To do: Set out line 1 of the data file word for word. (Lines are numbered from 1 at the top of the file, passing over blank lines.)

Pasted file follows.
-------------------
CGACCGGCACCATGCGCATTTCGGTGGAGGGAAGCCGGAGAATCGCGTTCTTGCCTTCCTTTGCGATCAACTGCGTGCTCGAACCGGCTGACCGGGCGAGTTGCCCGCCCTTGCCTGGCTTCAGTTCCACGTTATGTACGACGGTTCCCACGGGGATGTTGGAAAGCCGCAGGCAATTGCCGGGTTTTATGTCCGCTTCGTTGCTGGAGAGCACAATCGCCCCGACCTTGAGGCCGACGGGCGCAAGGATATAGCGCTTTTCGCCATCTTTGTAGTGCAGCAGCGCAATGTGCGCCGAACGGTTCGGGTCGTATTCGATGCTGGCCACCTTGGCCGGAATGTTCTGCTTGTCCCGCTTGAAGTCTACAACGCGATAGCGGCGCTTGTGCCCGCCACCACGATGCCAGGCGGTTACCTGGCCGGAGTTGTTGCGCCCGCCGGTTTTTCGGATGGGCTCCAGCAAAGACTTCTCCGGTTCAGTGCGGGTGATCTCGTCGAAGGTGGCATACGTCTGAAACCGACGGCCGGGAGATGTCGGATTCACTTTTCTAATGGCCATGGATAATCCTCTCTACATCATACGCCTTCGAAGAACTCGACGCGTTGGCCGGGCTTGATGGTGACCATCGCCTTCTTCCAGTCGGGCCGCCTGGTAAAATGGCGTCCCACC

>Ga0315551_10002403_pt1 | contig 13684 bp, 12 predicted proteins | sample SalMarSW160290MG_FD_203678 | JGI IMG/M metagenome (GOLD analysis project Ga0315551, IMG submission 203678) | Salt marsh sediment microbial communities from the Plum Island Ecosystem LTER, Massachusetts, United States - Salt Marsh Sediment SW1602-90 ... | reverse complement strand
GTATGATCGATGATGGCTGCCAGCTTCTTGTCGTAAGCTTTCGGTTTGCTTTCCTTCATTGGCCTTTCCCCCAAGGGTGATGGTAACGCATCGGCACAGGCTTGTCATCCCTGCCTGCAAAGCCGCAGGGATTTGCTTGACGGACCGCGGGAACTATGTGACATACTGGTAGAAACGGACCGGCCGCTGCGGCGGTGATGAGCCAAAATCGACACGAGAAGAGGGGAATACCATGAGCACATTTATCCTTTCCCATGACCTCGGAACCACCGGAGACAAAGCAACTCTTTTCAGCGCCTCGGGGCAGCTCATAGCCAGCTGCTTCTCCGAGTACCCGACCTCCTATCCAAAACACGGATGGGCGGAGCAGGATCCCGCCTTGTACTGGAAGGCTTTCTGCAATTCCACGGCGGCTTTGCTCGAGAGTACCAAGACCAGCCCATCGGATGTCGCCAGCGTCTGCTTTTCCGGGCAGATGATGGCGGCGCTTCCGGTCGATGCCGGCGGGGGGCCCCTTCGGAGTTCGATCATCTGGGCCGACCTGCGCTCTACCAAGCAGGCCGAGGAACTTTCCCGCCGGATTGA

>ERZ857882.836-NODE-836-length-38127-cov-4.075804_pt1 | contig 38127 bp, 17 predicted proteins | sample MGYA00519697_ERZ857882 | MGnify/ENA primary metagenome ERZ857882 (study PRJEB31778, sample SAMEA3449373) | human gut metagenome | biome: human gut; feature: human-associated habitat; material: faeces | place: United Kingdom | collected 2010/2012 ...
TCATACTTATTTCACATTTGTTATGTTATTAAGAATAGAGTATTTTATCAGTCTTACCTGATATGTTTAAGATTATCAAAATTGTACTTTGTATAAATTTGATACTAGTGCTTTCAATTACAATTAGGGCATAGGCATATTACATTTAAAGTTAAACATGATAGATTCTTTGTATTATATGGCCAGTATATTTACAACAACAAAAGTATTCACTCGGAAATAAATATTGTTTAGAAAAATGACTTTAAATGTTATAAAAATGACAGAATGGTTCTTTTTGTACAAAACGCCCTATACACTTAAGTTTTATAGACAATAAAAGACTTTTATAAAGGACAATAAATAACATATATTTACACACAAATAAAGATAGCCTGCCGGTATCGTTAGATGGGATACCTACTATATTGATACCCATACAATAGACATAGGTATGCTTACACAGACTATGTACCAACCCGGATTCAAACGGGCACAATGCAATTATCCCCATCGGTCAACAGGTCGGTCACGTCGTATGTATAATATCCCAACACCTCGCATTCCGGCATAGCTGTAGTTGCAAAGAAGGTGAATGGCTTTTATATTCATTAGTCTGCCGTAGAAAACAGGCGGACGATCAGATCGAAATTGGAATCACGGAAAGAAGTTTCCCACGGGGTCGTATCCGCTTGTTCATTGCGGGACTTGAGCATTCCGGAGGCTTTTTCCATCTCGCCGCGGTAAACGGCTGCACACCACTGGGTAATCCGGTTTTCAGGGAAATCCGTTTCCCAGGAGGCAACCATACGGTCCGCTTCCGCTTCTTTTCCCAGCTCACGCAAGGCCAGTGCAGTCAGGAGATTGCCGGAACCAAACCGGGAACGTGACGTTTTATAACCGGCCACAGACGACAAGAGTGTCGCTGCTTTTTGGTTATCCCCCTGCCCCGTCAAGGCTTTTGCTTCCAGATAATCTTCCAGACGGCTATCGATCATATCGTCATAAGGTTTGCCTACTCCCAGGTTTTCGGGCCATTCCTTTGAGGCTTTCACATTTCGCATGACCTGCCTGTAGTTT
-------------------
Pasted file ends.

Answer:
CGACCGGCACCATGCGCATTTCGGTGGAGGGAAGCCGGAGAATCGCGTTCTTGCCTTCCTTTGCGATCAACTGCGTGCTCGAACCGGCTGACCGGGCGAGTTGCCCGCCCTTGCCTGGCTTCAGTTCCACGTTATGTACGACGGTTCCCACGGGGATGTTGGAAAGCCGCAGGCAATTGCCGGGTTTTATGTCCGCTTCGTTGCTGGAGAGCACAATCGCCCCGACCTTGAGGCCGACGGGCGCAAGGATATAGCGCTTTTCGCCATCTTTGTAGTGCAGCAGCGCAATGTGCGCCGAACGGTTCGGGTCGTATTCGATGCTGGCCACCTTGGCCGGAATGTTCTGCTTGTCCCGCTTGAAGTCTACAACGCGATAGCGGCGCTTGTGCCCGCCACCACGATGCCAGGCGGTTACCTGGCCGGAGTTGTTGCGCCCGCCGGTTTTTCGGATGGGCTCCAGCAAAGACTTCTCCGGTTCAGTGCGGGTGATCTCGTCGAAGGTGGCATACGTCTGAAACCGACGGCCGGGAGATGTCGGATTCACTTTTCTAATGGCCATGGATAATCCTCTCTACATCATACGCCTTCGAAGAACTCGACGCGTTGGCCGGGCTTGATGGTGACCATCGCCTTCTTCCAGTCGGGCCGCCTGGTAAAATGGCGTCCCACC